Ultimately, however, Lorkiewicz credits the many professors and classmates who helped her to find her true calling as an HPM major during her transitionary freshman year and beyond as the foundation for her countless memorable experiences here at PC.
For the Koalas: Students Host Australia Fundraiser
by Kyle Burgess ’21
This past Wednesday, January 29, members of the Providence College community came together in support of the people and wildlife of Australia. For the past several months, Australia has found itself under siege by wildfires ravaging the countryside and inflicting widespread damage to the infrastructure and landscape.
As firefighters from Australia and abroad continue to battle the blazes, the country has received massive amounts of financial aid from across the globe to continue waging its war against the encroaching flames. Despite the over-10,000-mile distance between themselves and the Land Down Under, both Claire Woods ’21 and Hannah Valente ’20 felt the need to give back to the place they called home for six weeks this past summer.
“Claire and I were lucky enough to spend six weeks in Sydney, Australia as Smith Fellows,” Valente explained. “Both of us stayed with host families who were so incredible. When we heard about the bush fires, we both agreed that we could not stand back and not do anything.”
In addition to reaching out to local businesses in Providence for donations, the duo felt that an on-campus fundraising event would also help in spreading awareness about the fires. They reached out to the men’s, women’s, and coed a capella groups to give performances while students enjoyed catering from Flatbread Company, Chick-fil-A, Knead Donuts, and more.
“The night exceeded every expectation I had,” revealed Valente. “I am so overjoyed at the love of the Providence community for Australia and their willingness to help.”
All donations made during the course of the night will go to the Australia Red Cross in their efforts to continue fighting the wildfires that continue to rage.
Polar-Plunging with a Purpose: Friar Honors Friend’s Legacy by Raising Donations
by Kyle Burgess ’21
Annie McMahon was not like most kids her age. Very few of them could claim to have hosted Chrissy Teigen or Michelle Williams in their home, let alone receive videos from the entire cast of The Office, the Jonas Brothers, and Whoopi Goldberg to name a few. At the same time, few people can imagine what it is like to survive two double-lung transplants, which McMahon underwent by the age of 22, having been diagnosed with cystic fibrosis as a child.
Cystic fibrosis (CF) is an inherited life-threatening disorder that damages the lungs and digestive system. McMahon enjoyed a relatively normal childhood despite this early diagnosis, until the end of high school, at which time her health gradually declined.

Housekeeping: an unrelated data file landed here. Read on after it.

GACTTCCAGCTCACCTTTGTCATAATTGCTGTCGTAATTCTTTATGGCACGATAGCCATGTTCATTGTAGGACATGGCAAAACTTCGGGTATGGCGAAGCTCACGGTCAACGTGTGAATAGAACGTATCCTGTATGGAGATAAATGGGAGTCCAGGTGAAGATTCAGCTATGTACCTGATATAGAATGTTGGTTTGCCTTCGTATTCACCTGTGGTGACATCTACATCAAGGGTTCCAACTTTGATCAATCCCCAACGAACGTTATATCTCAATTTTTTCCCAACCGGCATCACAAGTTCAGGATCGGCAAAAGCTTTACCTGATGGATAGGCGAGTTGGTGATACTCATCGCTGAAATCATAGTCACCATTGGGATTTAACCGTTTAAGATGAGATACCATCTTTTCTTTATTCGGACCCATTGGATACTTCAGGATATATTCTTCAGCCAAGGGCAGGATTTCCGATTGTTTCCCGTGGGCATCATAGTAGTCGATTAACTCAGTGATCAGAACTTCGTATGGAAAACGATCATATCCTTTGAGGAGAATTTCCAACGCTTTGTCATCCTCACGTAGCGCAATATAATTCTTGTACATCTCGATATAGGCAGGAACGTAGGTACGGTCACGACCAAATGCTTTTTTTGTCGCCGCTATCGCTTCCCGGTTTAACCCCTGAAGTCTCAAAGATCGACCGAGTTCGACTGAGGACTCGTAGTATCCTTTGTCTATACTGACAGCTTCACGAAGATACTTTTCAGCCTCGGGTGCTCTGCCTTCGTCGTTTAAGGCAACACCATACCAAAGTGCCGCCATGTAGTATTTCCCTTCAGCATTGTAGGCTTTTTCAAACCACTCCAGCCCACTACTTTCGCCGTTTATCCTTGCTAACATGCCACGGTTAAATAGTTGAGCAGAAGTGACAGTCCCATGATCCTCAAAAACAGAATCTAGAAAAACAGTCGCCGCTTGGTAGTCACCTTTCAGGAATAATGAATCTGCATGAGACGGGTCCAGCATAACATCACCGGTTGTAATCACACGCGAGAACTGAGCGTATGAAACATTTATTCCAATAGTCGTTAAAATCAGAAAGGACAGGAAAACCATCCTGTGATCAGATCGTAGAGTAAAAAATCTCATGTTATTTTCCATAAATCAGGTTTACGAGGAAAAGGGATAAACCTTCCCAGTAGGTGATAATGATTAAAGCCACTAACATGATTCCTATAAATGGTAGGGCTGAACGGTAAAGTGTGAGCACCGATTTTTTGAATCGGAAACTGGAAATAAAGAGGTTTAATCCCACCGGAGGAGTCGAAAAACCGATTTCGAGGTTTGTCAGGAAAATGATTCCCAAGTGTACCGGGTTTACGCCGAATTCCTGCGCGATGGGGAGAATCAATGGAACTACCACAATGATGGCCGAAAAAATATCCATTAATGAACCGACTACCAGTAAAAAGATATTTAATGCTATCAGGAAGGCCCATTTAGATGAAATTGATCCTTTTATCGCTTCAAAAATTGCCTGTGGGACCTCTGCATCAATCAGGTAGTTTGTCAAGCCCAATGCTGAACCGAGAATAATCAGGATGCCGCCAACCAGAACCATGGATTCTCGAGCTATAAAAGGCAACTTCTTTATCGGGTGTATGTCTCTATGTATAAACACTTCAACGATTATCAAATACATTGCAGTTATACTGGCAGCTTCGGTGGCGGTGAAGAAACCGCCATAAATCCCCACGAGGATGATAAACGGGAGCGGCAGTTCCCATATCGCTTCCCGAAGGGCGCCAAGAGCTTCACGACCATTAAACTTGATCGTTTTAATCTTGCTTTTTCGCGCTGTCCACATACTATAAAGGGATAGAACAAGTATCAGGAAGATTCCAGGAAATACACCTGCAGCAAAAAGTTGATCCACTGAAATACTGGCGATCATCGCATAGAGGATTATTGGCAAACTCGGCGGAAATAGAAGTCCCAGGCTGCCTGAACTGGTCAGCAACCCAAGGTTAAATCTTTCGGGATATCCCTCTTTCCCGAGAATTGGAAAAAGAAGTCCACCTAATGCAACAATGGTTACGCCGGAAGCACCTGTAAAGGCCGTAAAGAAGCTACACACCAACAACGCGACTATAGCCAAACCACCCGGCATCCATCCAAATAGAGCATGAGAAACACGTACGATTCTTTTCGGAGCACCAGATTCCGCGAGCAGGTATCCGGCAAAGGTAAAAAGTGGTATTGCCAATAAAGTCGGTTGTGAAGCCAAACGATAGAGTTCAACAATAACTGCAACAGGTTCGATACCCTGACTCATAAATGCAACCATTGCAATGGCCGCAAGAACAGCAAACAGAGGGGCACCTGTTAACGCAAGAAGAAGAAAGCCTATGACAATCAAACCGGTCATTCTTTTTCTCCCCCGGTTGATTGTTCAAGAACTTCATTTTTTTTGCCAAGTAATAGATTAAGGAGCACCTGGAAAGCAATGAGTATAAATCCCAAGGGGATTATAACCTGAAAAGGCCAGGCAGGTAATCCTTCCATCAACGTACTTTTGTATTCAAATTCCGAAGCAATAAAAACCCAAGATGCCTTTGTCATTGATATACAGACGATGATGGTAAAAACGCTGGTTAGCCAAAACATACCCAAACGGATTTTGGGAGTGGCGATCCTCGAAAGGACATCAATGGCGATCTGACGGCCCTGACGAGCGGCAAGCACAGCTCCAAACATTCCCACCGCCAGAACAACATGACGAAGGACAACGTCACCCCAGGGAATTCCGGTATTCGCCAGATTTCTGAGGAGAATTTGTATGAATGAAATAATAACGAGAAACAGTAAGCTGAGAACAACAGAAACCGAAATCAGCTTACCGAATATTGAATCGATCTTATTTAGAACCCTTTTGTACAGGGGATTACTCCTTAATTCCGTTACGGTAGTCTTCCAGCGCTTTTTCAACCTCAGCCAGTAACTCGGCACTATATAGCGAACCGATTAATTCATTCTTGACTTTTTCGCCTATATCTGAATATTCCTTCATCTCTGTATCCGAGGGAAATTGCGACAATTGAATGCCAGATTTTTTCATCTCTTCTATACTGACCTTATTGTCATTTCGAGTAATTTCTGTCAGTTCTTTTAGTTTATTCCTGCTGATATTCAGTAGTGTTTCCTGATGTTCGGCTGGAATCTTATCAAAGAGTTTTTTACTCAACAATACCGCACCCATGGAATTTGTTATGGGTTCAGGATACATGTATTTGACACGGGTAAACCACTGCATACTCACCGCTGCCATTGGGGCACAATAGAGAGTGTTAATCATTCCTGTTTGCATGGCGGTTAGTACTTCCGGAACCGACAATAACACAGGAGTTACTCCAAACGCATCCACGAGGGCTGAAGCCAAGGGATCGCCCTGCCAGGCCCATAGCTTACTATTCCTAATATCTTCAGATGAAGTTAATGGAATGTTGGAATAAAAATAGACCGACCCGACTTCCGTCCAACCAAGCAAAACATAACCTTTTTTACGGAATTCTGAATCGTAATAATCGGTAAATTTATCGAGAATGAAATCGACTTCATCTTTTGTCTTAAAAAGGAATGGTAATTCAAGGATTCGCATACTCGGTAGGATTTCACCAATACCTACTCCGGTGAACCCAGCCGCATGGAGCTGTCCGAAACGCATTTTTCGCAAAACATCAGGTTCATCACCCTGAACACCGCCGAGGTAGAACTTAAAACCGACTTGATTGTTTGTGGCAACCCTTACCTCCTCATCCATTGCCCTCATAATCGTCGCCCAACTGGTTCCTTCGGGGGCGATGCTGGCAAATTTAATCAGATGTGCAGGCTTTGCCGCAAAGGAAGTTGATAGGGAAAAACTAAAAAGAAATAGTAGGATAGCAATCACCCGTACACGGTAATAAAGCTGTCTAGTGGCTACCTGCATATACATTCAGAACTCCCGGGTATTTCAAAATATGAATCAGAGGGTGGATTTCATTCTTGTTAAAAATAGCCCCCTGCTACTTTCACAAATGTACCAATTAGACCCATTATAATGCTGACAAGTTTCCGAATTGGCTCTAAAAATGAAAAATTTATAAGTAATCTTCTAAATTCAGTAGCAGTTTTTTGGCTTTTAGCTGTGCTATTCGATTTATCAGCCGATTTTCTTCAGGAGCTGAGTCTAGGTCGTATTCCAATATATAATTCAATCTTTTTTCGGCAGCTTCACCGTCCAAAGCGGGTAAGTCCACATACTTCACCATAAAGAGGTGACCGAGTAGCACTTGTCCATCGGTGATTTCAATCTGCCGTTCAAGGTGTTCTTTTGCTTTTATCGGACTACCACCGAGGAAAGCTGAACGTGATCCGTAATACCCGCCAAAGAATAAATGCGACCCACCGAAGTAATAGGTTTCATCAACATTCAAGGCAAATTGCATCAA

The two transplant operations she underwent during this time proved fruitless as her body experienced organ rejection and, despite being approved for a third transplant, her condition worsened and she passed away this past summer before she was able to undergo treatment.
Watching her friend’s health deteriorate before her eyes became too much for Caroline Finn ’20 to bear. She became determined to raise McMahon’s spirits in any way she could, having grown up with McMahon who was Finn’s childhood best friend’s cousin. However, because McMahon was over 18 years old at the time of her operations, the typical charities such as Make-A-Wish would not consider her condition. Finn would have to think outside the box.
“I started to reach out to celebrities, either through the agency information I could find online or just through social media and asking if they would be willing to make an encouragement video for Annie,” Finn explained. “Less than a day after sending my first emails to celebrity management, I received a video from Steve Carrell from The Office, which was Annie’s favorite show.”
Videos from other celebrities began to pour in from the likes of Jennifer Lawrence, Andy Cohen, Jimmy Kimmel, Gwen Stefani, Zendaya, the Kardashian sisters, and Adam Levine to share their support for Annie during this difficult time in her life. “She lived two months beyond her doctor’s prognosis and we all say that the celebrity love is what kept her going for a little while longer,” Finn revealed.
Eventually, McMahon’s brushes with fame began to attract national media attention. The duo soon found themselves on programs including Good Morning America and featured in coverage from E! News, People magazine, USA Today, and the New York Post.
This year, to honor McMahon’s legacy, Finn participated in the annual Rockaway Polar Plunge, with the money raised at the Plunge in McMahon’s honor going towards the Annie Fund. The fund is a memorial fund set up by her family and administered by Help Hope Live to help with uninsured costs for cystic fibrosis patients going through lung transplants and medical crises.